Next swing your right foot forward and make sure only the heel of your foot touches the ground. You should feel your body weight on your left foot.

Then step back and bring your right foot behind your left foot. Keep it loose. Your weight now should be on your right foot.

Repeat from the beginning until you get a good feel of the basic moves.

2. The Arms

The Charleston was also known as the “Flappers” in the 20s. This is because the arm motions like a bird while dancing.

They key to the Charleston is the complementary movement of the arms and legs.

As the right leg swings backward, the right arm should swing forward. When your left leg goes backward, your left arm should swing forward. This may happen naturally as if you’re walking.

These moves might not impress you at first, but they can get tricky once you increase the tempo and add other variation. Keep on practicing until you’re completely comfortable with the basic Charleston.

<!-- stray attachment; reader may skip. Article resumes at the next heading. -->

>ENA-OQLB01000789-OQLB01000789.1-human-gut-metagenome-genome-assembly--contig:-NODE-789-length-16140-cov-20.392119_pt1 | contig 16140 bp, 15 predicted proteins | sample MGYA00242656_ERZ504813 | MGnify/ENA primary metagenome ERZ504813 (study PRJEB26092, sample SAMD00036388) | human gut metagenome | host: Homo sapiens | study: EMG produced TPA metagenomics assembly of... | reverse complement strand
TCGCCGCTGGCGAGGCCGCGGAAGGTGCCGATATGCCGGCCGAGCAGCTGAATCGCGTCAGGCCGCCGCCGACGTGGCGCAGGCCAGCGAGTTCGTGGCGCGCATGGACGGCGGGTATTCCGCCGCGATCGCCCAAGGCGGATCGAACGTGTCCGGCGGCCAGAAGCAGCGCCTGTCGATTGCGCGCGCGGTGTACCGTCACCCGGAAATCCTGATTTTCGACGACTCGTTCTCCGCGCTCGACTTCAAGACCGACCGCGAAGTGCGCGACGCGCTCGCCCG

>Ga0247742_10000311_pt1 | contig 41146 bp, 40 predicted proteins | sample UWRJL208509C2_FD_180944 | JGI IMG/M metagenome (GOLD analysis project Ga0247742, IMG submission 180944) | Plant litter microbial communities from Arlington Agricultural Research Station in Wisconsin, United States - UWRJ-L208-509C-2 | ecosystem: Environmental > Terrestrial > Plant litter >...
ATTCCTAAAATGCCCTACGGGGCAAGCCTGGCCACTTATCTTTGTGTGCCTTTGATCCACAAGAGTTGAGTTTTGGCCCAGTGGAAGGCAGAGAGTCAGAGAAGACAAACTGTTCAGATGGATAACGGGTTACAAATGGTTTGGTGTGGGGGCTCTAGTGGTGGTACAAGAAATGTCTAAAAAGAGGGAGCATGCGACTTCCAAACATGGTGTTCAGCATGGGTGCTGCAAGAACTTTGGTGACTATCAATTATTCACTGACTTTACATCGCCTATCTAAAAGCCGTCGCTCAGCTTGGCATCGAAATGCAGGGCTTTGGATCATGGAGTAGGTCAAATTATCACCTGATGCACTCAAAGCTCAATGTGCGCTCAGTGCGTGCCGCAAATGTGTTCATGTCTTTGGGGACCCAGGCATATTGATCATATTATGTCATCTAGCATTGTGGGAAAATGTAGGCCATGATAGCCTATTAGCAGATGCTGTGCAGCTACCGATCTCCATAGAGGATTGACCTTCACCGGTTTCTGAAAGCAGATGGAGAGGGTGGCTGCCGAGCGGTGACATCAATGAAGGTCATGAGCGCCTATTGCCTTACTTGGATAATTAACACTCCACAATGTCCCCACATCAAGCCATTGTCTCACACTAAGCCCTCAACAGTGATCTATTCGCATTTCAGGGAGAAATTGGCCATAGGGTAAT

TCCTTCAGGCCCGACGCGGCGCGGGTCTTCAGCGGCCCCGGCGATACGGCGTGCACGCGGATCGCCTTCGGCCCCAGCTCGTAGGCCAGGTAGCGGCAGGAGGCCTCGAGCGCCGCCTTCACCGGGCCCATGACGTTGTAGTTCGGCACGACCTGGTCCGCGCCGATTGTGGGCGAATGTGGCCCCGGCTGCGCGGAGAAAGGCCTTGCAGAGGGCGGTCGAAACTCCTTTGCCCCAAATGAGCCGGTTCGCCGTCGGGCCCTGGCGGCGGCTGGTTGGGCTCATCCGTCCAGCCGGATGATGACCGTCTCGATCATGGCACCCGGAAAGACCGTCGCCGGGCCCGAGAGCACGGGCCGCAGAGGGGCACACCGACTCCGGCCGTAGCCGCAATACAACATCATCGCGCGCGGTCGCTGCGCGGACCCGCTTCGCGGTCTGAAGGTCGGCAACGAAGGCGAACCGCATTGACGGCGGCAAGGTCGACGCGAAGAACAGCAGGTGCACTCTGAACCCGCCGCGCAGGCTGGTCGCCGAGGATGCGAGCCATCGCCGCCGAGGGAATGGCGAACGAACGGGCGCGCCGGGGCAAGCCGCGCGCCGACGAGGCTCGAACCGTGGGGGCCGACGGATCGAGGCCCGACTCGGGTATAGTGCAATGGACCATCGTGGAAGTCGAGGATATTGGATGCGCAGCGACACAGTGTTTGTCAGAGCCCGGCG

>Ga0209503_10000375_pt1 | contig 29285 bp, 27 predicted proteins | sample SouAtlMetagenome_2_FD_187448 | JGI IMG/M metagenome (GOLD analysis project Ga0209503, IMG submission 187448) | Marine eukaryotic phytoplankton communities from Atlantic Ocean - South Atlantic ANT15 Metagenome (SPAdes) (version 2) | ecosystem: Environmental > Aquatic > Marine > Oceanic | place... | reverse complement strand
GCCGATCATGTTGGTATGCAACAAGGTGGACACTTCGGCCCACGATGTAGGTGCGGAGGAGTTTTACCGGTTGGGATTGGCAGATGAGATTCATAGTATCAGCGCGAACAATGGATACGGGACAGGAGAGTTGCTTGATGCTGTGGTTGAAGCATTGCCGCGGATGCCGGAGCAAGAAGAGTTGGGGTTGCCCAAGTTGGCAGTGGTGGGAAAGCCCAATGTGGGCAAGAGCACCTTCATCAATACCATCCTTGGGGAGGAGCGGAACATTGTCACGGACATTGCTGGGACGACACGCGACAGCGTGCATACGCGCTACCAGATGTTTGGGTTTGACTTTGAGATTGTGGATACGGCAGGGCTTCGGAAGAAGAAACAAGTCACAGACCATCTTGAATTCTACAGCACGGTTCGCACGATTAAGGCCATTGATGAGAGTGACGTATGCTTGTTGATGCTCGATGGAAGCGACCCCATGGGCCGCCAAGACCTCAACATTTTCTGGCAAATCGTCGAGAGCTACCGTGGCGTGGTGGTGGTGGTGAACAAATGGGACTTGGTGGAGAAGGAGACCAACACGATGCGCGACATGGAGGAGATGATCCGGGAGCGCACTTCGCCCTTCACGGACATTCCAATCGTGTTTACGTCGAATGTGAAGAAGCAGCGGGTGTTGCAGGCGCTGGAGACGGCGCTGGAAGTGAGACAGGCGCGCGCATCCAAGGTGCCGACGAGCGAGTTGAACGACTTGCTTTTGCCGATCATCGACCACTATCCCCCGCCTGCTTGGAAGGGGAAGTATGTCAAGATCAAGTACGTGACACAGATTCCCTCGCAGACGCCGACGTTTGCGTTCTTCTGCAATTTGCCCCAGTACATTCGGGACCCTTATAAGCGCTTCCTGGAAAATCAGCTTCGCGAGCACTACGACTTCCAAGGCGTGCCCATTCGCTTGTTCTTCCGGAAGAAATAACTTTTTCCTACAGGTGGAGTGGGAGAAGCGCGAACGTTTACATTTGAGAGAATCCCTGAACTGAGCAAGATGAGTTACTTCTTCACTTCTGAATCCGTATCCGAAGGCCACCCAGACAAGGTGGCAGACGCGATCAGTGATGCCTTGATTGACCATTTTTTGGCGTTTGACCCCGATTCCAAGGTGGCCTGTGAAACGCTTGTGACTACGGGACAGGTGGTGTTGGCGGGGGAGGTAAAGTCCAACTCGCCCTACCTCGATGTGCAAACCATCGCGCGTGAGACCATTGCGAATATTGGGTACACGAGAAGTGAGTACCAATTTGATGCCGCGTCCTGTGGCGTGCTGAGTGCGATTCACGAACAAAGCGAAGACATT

3. Different Styles of the Charleston

Once you feel entirely at ease with the basic Charleston, you can check out other styles.

The 20s Solo

This is an expressive and fast-pace form of the Charleston. Often danced in large groups, this genre was very popular in the 2000s.

It’s usually danced at high tempos (about 200 to 250 beats per minute). It’s also ideal for dancers who want to involve more improvisation and creativity in their moves.

The 20s Partner

The feet in this variation follow the same movement as in the basic Charleston. However, the arms and torsos follow the traditional formal dance pose.

This means there’s a close proximity between the dancers. As a result, the backward and forward motion in the 20s partner is smaller than in the solo form.

Though once considered scandalous, the Charleston has definitely proven its charm and popularity among contemporary cultures. Have fun and enjoy the move!

For more useful tips on other dance moves, visit Dancer Mag.

Mambo Dance

The mambo dance is an intricate Latin dance invented in the 1930s in Havana, Cuba and has developed to become an important part of Cuban culture since.

The dance itself ranges from a few basic steps to complicated moves for the really advanced mambo-ers.